Year/Course: 2005-2006, Easter 2006
Mentor: Andy Allars

Contacts: Dr Adrian Stevenson & Professor Chris Lowe, Institute of Biotechnology

The platform technology, developed at the Institute of Biotechnology, is based on a wireless acoustic sensor for use in biomedicine as a diagnostic monitoring system, or as a real-time sensor in the food, beverage, fermentation, life sciences, environmental, water, military or security industries. It may also provide diabetics with portable access to biometric information such as blood glucose, lactate or temperature. Alternatively, it may be used as an accessible tool for scientists to study protein interactions.

The operating principle is based on radio wave excitation of the acoustic sensor, such that ‘smart’ containers, pills and patches incorporating the element can function as self-contained sensors. Low cost and simplicity are conditions that were applied to the scientific method from the start. So far, three patents have been filed and discussions are ongoing with Samsung, Canon and Kodak. Recently, EPSRC follow-on-funding has been used to design an inexpensive detection circuit for the element, to replace wieldy bench top instruments costing in excess of £30000.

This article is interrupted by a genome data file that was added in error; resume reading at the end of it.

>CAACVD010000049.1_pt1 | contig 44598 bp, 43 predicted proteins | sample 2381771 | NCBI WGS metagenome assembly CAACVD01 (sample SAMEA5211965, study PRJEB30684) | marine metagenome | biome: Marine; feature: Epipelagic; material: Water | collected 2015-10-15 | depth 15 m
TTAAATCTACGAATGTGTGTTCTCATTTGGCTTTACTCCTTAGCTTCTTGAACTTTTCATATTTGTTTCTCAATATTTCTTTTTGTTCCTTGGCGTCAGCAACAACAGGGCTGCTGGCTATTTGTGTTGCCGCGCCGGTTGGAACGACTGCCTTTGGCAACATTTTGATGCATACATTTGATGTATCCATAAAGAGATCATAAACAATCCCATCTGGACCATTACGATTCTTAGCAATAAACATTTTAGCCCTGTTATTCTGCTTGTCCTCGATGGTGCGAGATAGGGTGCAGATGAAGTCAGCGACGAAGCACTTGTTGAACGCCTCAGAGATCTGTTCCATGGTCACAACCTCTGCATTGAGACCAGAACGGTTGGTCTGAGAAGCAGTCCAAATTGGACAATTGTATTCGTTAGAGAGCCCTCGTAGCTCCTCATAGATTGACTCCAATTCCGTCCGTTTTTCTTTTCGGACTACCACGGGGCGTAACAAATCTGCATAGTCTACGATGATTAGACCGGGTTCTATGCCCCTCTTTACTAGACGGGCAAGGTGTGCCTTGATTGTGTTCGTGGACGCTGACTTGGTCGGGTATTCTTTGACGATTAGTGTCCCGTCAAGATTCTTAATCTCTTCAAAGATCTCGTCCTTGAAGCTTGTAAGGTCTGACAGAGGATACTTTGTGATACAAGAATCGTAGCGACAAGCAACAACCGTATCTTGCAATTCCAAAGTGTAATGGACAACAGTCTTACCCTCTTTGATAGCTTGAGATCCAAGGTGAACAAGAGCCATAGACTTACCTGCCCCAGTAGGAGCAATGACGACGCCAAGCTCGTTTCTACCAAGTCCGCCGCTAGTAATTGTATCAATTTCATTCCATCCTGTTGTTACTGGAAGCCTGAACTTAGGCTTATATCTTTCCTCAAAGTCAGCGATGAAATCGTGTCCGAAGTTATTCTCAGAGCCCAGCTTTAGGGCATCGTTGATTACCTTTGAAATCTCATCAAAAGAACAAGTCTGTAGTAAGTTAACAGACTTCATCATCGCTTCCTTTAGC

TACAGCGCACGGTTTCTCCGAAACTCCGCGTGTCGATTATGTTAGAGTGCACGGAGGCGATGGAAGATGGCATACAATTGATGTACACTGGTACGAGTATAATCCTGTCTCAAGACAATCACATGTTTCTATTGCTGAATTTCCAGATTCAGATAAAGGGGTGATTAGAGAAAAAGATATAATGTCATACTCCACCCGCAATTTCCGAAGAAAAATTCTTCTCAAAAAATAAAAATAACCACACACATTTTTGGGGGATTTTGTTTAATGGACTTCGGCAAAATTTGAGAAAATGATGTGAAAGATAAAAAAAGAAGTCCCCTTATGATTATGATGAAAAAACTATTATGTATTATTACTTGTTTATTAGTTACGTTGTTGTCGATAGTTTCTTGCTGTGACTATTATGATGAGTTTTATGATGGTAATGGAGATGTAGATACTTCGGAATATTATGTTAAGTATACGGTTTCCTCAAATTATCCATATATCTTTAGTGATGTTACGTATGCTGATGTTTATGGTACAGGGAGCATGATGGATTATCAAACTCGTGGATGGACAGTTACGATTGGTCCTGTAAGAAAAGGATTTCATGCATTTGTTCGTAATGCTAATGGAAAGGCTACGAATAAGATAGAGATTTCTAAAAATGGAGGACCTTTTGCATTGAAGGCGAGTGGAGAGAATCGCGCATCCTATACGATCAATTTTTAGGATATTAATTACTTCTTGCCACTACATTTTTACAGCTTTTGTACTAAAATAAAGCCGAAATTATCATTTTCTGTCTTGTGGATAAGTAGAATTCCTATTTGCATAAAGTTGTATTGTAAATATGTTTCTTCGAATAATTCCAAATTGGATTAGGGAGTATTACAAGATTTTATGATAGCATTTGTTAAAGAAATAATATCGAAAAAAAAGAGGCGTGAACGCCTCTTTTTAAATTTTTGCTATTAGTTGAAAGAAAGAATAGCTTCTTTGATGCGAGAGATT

The role of the i-Team would be to work with the technical research team to fit the technology to the market. Currently, there is a plethora of potential applications that can be presented to the i-Team as a starting point. These ideas build on scientific lines of thought and need to be translated, if possible, into standalone business ideas. This analysis will determine the most valuable market segments for the platform technology, and investigate appropriate routes to market for the technology in those segments, including licensing and product manufacture.